I like the quote, "The cure for boredom is curiosity. There is no cure for curiosity." This has been attributed to Dorothy Parker, and it makes perfect sense to me. Humans are not the only animals with curiosity, but we've certainly pursued it further than any of our fellow creatures, especially in the last few hundred years.
You could say that science and technology are the main fruits of all that curiosity, especially if you take a realistically broad historical view of what technology is. I've been reminded of that recently as I have re-read selected chapters of James Burke's books Connections and The Day the Universe Changed. Great books.
I remember watching the original "Connections" show on PBS and reading the companion book back in the early 1980's. As with biological evolution, it's amazing how ad hoc and non-directional that process has been, "solving" various problems in strange and unexpected ways. There are and have been in recent history research labs that set out to develop specific technologies for specific applications and markets (e.g., the iPhone was probably no accident). But many scientific and technological discoveries and inventions have been the result of people looking to do something else entirely. As Burke writes in Connections, "The reason why each event took place where and when it did is a fascinating mixture of accident, climatic change, genius, craftsmanship, careful observation, ambition, greed, war, religious belief, deceit, and a hundred other factors." I think curiosity is one of the more basic factors.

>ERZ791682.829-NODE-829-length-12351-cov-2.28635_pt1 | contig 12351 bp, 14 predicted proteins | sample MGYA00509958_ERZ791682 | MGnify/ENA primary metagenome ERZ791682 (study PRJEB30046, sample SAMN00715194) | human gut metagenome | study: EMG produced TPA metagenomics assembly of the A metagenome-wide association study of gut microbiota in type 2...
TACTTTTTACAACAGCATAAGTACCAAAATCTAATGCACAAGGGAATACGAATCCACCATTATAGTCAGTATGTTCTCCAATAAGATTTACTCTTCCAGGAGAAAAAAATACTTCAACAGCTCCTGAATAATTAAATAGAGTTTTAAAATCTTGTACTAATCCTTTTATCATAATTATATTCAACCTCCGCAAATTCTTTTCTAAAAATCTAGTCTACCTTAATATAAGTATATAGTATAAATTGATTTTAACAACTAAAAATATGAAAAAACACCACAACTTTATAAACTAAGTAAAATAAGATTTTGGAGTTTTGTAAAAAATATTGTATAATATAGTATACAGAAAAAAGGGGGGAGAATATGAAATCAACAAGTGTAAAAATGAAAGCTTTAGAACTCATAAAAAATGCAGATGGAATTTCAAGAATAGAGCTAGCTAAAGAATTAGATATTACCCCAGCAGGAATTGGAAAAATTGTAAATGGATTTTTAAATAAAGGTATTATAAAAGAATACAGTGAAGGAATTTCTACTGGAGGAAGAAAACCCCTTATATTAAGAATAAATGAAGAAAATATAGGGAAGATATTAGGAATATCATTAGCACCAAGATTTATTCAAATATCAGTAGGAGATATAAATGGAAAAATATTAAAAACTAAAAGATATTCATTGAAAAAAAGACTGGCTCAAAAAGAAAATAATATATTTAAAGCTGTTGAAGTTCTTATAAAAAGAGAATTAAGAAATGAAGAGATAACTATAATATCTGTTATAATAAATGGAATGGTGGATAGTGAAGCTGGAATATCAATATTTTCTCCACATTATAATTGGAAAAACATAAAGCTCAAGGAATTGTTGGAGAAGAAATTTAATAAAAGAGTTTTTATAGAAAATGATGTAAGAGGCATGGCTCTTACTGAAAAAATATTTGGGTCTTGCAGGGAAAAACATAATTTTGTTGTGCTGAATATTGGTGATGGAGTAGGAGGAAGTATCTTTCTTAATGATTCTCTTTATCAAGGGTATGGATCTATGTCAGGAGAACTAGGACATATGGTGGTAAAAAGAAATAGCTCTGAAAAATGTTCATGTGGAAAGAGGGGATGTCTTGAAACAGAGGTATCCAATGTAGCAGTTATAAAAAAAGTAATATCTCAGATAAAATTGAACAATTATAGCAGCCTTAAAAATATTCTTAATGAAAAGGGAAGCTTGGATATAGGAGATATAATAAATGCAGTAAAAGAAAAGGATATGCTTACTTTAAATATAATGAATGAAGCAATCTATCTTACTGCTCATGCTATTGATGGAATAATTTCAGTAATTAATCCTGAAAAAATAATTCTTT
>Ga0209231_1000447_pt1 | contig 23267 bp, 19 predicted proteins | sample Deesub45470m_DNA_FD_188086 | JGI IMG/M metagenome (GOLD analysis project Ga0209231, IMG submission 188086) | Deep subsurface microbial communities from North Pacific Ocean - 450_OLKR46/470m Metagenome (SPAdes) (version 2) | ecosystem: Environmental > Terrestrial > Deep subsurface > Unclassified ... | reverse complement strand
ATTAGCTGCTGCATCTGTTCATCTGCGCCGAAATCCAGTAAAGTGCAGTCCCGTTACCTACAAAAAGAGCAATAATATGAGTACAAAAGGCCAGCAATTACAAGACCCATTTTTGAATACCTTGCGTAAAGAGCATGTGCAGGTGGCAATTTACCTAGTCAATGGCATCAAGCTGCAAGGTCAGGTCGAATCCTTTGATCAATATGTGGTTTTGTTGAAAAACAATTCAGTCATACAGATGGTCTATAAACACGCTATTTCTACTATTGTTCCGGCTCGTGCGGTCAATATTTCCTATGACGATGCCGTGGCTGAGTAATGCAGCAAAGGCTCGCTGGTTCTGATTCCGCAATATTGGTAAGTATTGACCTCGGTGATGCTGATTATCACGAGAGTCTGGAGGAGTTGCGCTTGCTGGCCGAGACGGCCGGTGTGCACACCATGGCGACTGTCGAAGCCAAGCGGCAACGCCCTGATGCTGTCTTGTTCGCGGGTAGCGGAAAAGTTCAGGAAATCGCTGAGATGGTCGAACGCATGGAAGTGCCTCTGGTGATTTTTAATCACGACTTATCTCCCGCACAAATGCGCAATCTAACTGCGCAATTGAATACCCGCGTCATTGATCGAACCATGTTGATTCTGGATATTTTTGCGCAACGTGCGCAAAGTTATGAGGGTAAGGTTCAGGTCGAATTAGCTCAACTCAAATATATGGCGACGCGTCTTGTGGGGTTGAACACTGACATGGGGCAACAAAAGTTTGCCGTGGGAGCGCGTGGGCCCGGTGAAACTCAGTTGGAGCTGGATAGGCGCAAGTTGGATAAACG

A basic premise of The Day the Universe Changed is that what we "know" is greatly affected by the world view provided by (and often enforced by) our society or culture. This isn't to say all knowledge is relative, but just to point out how difficult it can be to change the universe! When people "knew" that the Earth was flat, or that it was the center of the universe with everything revolving around it on crystal spheres, that made it tough to be a Copernicus or a Galileo or a Darwin (it's still tough to be a Darwin, at least in the USA). Curiosity and persistence (and often some genius) ultimately won the day and "changed reality" in myriad ways. This in turn opened the way for other curious people to try and figure out what to do with this newly acceptable knowledge, and to open yet more doors, often not the ones they intended.
I am personally curious about a wide range of things, though not about everything (e.g., I greatly prefer books, travel, and the web to almost anything that involves television, other than a DVD movie now and then). This curiosity is one of the things I like about myself, and I feel lucky to be living in an age and in circumstances that allow me to indulge my curiosity in various ways. Boredom was cured before it had a chance to develop.